Other Natures by Clara Bosak-Schroeder: Greek ethnography and ‘otherness’
Environmental Encounters with Ancient Greek Ethnography
by Clara Bosak-Schroeder
University of California Press
*This book was kindly sent by the publishers for a review*
Last year I developed an interest in how ancient Greek philosophical thought could help our understanding of the current climate crisis. How ancient philosophy could help us navigate our Anthropocentric challenges? I stumbled upon Other Natures during my search for some literature concerning this. It is a book primarily aimed at scholars of ecocriticism, ethnography, anthropology, etc. But I found it noteworthy as a common reader to look at ancient cultures in a different light. The author discusses two Greek authors, Herodotus of Halicarnassus and Diodorus Siculus about their thoughts on environmental aspects by observing interactions with non-Greeks. So, the book takes ancient Greek ethnographic elements (since ethnography is a modern term) and presents ideas that modern humans can utilize in understanding their relationship with other species.
The introduction gives an idea about how Greek authors discussed other non-Greeks (Egyptians, Indians, Ethiopians, Babylonians, and Scythians) and their customs. There were no distinctions like anthropology, botany, medicine, and zoology in these descriptions. Rather authors cataloged human culture in conjunction with their interactions with ‘nature’. This is starkly different from the Western discourse of human ‘culture’ versus nonhuman ‘nature’. The fact that Greek and Roman culture lay the foundation for the future Western discourse begs us to rewind the clock and pay attention to the details the ancient thinkers talked about.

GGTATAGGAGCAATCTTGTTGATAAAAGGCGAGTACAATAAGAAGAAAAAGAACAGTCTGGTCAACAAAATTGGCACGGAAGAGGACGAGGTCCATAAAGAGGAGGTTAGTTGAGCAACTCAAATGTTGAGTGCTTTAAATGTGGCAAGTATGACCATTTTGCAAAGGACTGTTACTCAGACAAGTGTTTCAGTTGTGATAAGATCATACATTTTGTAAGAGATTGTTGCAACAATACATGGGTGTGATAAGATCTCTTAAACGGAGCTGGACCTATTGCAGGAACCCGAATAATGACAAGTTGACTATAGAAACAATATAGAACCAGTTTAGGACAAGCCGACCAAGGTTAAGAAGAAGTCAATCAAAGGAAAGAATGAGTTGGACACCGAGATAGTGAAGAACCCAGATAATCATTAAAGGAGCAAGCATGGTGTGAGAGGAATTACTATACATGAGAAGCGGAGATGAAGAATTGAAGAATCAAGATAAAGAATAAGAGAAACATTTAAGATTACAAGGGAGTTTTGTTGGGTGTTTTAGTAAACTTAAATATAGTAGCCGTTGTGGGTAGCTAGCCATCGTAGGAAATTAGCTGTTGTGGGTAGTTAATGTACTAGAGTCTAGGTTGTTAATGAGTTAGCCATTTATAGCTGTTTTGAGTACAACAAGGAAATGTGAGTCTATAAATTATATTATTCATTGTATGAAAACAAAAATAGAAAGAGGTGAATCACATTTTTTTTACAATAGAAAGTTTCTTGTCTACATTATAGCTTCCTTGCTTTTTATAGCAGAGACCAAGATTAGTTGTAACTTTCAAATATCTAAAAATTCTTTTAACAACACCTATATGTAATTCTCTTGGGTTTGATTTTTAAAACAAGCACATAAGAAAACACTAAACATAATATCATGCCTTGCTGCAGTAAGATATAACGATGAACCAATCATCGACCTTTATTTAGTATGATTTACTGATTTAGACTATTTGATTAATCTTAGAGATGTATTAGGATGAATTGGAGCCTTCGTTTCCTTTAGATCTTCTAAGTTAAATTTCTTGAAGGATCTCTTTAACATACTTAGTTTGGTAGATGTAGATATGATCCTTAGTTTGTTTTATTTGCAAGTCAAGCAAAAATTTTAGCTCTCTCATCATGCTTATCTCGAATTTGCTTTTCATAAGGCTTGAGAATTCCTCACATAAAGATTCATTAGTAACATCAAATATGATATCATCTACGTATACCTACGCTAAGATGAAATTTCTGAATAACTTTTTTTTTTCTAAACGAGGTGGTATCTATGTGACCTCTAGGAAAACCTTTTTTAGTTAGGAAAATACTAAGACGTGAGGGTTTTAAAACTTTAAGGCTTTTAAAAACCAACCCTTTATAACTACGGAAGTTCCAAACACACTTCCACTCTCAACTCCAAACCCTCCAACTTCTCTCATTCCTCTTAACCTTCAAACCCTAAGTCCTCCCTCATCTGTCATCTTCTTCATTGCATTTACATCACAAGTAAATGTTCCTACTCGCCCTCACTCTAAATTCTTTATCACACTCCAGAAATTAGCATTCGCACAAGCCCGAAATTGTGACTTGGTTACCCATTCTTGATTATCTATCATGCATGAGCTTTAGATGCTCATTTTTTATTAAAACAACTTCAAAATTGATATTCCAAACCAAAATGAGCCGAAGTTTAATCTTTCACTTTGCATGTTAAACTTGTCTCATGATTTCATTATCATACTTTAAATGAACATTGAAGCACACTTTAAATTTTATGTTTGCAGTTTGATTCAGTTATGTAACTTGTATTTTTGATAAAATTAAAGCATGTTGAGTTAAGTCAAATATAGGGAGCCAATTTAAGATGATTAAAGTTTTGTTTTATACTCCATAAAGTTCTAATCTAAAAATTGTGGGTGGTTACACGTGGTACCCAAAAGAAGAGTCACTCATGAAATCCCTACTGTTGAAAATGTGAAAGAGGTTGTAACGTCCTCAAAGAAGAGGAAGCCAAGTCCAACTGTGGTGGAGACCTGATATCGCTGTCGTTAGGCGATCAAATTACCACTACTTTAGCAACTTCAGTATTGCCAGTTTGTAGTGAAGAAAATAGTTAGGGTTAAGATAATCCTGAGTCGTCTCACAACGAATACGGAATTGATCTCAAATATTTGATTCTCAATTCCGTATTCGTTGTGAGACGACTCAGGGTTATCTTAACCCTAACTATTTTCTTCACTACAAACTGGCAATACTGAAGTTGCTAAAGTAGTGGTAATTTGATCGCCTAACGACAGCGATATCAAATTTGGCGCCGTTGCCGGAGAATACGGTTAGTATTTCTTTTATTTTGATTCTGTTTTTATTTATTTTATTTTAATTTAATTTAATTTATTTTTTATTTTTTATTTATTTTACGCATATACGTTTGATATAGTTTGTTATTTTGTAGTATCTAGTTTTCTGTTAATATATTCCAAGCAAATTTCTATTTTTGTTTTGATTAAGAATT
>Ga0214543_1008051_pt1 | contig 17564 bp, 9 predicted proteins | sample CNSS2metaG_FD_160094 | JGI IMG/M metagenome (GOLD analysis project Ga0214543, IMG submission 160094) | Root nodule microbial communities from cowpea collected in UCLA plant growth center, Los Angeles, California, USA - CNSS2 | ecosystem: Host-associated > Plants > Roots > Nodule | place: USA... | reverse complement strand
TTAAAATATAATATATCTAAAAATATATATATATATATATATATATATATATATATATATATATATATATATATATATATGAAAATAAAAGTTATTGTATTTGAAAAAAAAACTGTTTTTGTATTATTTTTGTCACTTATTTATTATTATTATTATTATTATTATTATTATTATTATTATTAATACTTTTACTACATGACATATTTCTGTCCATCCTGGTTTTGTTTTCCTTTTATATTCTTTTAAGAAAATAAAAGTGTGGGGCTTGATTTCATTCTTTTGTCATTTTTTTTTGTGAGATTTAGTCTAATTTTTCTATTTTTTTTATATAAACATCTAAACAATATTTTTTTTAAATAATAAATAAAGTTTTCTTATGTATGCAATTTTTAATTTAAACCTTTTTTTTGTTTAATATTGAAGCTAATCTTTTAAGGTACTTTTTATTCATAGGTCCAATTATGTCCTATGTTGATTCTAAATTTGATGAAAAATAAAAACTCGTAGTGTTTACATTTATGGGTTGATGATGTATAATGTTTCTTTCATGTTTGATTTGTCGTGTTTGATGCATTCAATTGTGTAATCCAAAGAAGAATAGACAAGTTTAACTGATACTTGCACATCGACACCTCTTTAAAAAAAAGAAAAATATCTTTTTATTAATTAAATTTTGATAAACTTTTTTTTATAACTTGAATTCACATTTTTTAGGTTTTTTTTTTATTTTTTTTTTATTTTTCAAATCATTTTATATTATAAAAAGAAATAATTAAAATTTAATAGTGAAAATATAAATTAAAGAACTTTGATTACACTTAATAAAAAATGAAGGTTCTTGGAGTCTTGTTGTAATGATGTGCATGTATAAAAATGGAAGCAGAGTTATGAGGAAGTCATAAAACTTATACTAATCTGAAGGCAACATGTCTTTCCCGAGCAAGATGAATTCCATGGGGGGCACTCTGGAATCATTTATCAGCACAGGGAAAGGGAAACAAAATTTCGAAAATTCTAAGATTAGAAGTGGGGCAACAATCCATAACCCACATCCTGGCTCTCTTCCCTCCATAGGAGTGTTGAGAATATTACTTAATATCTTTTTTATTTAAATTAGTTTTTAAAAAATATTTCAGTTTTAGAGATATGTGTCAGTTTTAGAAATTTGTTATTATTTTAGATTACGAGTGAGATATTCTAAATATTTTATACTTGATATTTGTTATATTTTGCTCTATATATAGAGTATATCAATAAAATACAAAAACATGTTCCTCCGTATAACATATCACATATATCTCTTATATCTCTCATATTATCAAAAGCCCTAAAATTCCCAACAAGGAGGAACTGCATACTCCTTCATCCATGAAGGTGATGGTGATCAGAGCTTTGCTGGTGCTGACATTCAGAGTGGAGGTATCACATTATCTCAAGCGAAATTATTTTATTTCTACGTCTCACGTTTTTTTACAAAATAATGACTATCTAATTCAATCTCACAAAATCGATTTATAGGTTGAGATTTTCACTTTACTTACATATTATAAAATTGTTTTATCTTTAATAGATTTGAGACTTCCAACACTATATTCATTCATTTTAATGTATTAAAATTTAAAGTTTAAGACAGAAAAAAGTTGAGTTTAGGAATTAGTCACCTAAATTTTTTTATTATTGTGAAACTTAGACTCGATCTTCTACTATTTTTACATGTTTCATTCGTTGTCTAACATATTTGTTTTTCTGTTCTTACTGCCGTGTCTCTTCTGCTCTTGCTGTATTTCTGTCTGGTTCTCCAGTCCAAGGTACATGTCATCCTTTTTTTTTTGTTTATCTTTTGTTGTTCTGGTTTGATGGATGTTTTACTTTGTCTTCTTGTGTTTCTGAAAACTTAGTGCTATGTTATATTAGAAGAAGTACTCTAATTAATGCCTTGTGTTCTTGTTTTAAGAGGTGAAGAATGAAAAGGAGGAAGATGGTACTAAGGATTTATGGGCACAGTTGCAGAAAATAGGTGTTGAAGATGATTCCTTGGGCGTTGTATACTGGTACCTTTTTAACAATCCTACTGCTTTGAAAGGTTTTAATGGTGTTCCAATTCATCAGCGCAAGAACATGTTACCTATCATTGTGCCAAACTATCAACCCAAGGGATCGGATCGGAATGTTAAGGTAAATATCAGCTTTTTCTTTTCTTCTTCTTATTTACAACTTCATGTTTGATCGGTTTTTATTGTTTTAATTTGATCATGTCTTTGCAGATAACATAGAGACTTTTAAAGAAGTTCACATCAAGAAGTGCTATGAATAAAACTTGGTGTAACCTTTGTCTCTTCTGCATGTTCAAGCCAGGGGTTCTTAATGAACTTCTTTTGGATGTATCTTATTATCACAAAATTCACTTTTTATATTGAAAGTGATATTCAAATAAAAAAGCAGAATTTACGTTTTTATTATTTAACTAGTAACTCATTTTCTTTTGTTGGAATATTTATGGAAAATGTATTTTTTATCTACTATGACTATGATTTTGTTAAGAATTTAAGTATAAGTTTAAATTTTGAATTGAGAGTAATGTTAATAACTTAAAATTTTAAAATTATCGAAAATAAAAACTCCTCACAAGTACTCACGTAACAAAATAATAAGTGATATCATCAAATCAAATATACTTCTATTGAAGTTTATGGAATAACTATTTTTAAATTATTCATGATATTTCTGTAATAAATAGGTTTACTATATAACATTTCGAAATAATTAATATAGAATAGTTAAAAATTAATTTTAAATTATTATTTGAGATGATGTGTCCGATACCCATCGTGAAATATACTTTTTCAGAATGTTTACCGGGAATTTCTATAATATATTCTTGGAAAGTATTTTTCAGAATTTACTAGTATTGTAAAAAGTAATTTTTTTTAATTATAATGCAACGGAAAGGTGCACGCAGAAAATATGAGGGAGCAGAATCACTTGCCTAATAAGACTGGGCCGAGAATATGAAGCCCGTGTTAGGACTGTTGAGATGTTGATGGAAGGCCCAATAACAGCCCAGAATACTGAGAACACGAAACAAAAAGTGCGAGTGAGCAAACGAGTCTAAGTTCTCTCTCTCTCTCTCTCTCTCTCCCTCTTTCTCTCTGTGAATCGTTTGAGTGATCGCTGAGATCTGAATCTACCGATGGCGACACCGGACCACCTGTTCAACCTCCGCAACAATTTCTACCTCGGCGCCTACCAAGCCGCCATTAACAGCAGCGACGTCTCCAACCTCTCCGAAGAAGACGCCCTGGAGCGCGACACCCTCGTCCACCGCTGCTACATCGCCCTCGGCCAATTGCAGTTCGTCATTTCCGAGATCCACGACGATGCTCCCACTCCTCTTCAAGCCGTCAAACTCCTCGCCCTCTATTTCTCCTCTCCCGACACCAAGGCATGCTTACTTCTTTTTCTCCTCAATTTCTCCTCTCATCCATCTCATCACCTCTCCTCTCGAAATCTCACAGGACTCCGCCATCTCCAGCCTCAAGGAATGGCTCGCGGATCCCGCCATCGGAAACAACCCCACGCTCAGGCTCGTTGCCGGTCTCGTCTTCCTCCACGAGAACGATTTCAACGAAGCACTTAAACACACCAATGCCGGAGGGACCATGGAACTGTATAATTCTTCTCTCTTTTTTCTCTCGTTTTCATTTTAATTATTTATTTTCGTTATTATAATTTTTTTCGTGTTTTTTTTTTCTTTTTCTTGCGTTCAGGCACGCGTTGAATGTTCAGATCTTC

The book focuses on Herodotus’s fifth-century BCE Histories and Diodorus’s first-century BCE Library. Greek philosophy does not recognize nature as ‘other’ or apart from human nature. The Greek word ‘physis’ corresponds to the nature of the growing-ness of things rather than the space occupied by the natural world. The word ‘nomos’ is in contrast to physis which means ‘law’ or ‘custom’. Ancient debates are always between the natural inclination of physis versus the nomos prescribed. The value of this distinction is not antagonistic but of a confluence of forces that shape human culture. The author writes,
Greek writers, almost all of them men, do not seek a solitary, untamed wild for spiritual refuge or renewal. Instead, they value the countryside as its own kind of civilized space, attuned to men’s desires for leisure, simple foods, and sex.
Thus, environmental discourse in the works of these two Greek authors reflects how society benefits from nature, the bioi “ways of life” or methods of subsistence of communities both Greek and non-Greek. An example from Histories shall make matters clear. Here, Herodotus is describing the Nassamones, people living in Libya (present-day Libya and Algeria),
In the summer, they leave their herds by the sea and travel up to a place called Augila to gather dates. Plenty of tall, wide-spreading trees grow there, and they all bear fruit. And when they hunt locusts, they dry them in the sun and grind them up, then drink them sprinkled over milk. (Hdt. 4.172)
This is what Greek ethnographic representation reads like. To modern eyes, we have many labels including the word Indigenous for such writings. Or is it Indigenous to the subjects of the observation? Are cultural observers Indigenous to the subjects? The book tackles such curiosities when you step back from the historiographical details and translations.
The chapters are embedded with examples of interactions between various rulers, rivers, and distant lands, health and dietary practices, and wealth. A particularly interesting chapter called ‘Female Feck’ discusses ‘feck’, the ability to make a difference in the world, of women in Greek histories. This chapter hails the Assyrian ruler Semiramis or Semmu-ramat who ruled Assyria after the death of her husband Ninus in the eighth century BCE. She invents a garment that prevents the enemy from recognizing whoever wearing it as a man or a woman. Thus, Semiramis wearing her garment led Assyria to victory over the Bactrian walls. Such gender binary outlook in ancient histories repurpose the Greek readings in a new light.
There is a scholarly review in the Bryn Mawr Classical Review for an in-depth analysis of this book. For me, this book is an example of how ancient cultures embraced nonhuman species in their lives and sustenance. The ‘otherness’ of non-Greek cultures in Greek ethnography can be a learning experience to seek our own interconnectedness with nature.